This weekend, for the third year out of the last four, the British Museum plays host to the annual Current Archaeology Conference. The conference is well-known for the breadth of topics covered and the diverse array of talented speakers taking part simultaneously across two lecture theatres. It also bestows its own unique set of reader-chosen awards, and the Portable Antiquities Scheme (PAS) featured heavily in those given out this year.
Saturday’s papers featured several appearances by members of the PAS, the co-hosting organisation. Rob Collins, Finds Liaison Officer for the North East region, served as co-chair for the popular morning session on Hadrian’s Wall. Roger Bland, Head of the Portable Antiquities Scheme, chaired the specialist afternoon session on recent finds of Treasure, which saw talks given by the PAS’s Sam Moorhead (on the Frome Hoard), Ian Richardson (on the Hackney Double Eagle coins) and Laura McLean and Stephanie White (on the Burnham on Crouch Bronze Age Hoard). The British Museum’s Nick Ashton (Dept. of P&E) also delivered a fantastic account of the current work on the evidence for Britain’s oldest humans at Happisburgh, Norfolk, and Ian Leins (Dept. of C&M) anchored a prominent session on Britain’s Iron Age Celts.
Throughout the day, the tireless work of conference facilitator Philippa Walton kept things running smoothly and on time. In the large foyer of the British Museum’s Clore centre, amongst the collection of book and package-tour retailers, and the various other heritage advocacy groups, Wendy Scott, Adam Daubney, Stephanie Smith, Ros Tyrell, Danielle Wootton and Erica Darch manned the PAS desk and handed out numerous flyers and copies of annual reports to interested visitors.
The highlight of this first day’s events was the handing out of the Current Archaeology awards for the most outstanding work of the last year. The PAS made out fantastically well against stiff competition, with Sam Moorhead taking home the gilded trowel for Archaeologist of the Year for his work as a National Finds Advisor on Roman Coinage and in particular for his involvement in work on the Frome Hoard and for his publication of the popular ‘AD410: The Year that Shook Rome’. Sam’s acceptance speech attempted to deflect attention away from himself and he claimed his role with the PAS automatically exposed him to the type of popular interest stories that most archaeologists would not have the privilege of working on, but those voting had already taken that into account when making their decision. Sam also graciously led everyone in a toast to our recently departed colleague, the irreplaceable medieavalist Geoff Egan. The Excavation of the Frome Hoard received an award itself, for ‘Rescue Excavation of the Year’ and Sam Moorhead accepted that trophy on behalf of colleagues Anna Booth, Katie Hinds. Steve Minnit and the finder of the hoard, Dave Crisp.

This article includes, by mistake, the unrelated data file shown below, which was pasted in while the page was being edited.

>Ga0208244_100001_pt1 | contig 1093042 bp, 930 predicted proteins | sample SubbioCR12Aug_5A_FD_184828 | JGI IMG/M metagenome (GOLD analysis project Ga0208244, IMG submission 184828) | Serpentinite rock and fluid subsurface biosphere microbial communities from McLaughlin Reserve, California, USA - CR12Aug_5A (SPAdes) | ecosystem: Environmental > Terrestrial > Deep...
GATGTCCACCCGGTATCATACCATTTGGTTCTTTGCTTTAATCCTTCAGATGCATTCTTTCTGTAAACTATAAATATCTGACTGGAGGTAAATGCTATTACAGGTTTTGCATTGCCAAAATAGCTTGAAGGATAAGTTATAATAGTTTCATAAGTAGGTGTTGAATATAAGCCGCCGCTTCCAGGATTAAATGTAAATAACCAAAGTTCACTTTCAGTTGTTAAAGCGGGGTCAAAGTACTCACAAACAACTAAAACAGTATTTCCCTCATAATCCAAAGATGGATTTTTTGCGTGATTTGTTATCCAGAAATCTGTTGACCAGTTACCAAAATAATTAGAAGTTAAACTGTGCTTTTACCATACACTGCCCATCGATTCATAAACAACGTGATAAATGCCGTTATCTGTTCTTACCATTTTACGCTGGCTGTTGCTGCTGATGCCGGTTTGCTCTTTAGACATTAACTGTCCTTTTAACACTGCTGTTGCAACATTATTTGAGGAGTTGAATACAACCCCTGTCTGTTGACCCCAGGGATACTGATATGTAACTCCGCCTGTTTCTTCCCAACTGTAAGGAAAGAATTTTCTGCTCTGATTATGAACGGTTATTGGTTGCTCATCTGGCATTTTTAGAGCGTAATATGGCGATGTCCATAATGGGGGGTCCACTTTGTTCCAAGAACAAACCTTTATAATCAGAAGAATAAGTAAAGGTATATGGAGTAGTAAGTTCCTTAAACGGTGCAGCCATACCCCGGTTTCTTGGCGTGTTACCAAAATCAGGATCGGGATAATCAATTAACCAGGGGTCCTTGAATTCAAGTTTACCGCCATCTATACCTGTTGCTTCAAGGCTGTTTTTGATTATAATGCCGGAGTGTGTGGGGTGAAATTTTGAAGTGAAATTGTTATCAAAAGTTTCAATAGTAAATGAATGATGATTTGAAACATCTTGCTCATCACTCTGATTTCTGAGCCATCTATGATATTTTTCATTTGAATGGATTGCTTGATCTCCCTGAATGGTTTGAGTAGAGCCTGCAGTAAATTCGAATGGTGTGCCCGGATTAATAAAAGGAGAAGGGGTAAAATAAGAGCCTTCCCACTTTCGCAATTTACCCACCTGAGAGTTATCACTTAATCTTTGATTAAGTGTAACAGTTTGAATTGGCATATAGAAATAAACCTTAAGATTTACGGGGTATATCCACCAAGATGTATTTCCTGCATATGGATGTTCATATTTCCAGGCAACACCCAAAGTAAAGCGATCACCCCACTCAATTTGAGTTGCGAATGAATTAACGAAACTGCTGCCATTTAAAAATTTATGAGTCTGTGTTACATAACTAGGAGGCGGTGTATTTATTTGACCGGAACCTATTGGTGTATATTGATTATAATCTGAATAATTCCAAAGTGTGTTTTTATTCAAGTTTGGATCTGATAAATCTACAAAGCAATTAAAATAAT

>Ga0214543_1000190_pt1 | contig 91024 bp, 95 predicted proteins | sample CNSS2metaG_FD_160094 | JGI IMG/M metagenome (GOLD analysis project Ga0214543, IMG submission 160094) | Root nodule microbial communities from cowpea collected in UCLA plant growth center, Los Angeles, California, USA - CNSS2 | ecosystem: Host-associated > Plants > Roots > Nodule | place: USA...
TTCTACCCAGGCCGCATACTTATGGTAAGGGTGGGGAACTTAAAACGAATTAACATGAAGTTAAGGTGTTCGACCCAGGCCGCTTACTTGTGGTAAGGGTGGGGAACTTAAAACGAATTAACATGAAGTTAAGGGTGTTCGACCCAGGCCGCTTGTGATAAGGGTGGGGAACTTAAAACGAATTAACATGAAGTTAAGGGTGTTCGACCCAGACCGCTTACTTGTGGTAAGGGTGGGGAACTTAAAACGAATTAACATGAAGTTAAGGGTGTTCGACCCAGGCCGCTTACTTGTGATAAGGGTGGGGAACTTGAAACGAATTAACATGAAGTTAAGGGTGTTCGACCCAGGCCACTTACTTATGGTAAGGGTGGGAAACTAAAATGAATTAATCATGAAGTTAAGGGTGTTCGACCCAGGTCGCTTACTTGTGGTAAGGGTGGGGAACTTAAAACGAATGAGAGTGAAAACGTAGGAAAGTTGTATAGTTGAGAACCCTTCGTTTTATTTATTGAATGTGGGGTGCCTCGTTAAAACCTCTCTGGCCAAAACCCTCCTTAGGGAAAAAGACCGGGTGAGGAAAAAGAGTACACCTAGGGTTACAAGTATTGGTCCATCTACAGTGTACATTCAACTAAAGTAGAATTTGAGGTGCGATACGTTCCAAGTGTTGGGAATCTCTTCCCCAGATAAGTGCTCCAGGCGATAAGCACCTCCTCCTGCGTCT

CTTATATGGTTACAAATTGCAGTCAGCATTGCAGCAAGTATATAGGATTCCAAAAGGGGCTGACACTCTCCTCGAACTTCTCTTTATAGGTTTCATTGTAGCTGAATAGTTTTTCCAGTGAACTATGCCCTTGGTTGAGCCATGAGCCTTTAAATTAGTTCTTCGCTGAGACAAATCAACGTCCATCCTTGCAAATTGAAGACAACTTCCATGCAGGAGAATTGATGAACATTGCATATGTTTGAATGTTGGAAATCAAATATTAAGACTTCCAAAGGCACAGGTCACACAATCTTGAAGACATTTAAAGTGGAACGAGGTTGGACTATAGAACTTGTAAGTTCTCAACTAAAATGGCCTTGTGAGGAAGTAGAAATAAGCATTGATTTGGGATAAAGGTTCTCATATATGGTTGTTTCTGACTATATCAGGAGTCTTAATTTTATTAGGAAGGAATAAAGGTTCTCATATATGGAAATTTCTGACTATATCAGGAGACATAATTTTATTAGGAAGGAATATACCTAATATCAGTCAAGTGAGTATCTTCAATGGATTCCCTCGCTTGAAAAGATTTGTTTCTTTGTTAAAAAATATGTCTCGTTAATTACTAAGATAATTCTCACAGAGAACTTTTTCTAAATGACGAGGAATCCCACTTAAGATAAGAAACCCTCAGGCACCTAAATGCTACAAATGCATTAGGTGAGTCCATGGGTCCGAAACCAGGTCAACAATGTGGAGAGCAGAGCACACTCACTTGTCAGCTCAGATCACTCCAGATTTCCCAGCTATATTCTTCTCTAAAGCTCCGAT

Taking advantage of a unique opportunity to capture several hundred archaeologists together in one space on a Saturday evening, the organisers of the Current Archaeology conference treated all those present to a once-in-a-decade appearance by the (in)famous rock band ‘Timothy Darvill and the Standing Stones’. Displaying a surprising range of musical knowledge, the group (led by early morning presenter and lead guitarist Professor Timonthy Darvill of Bournemouth University) crooned away to songs from some of the industry’s best-known talents, from Elvis Prestly to CCR, the Beatles to the Rolling Stones, Blondie to the Kaiser Chiefs. What better way to end the evening than to pogo along with fan Julian Richards to ‘I Predict a Riot’? (Yes, we are geeks…)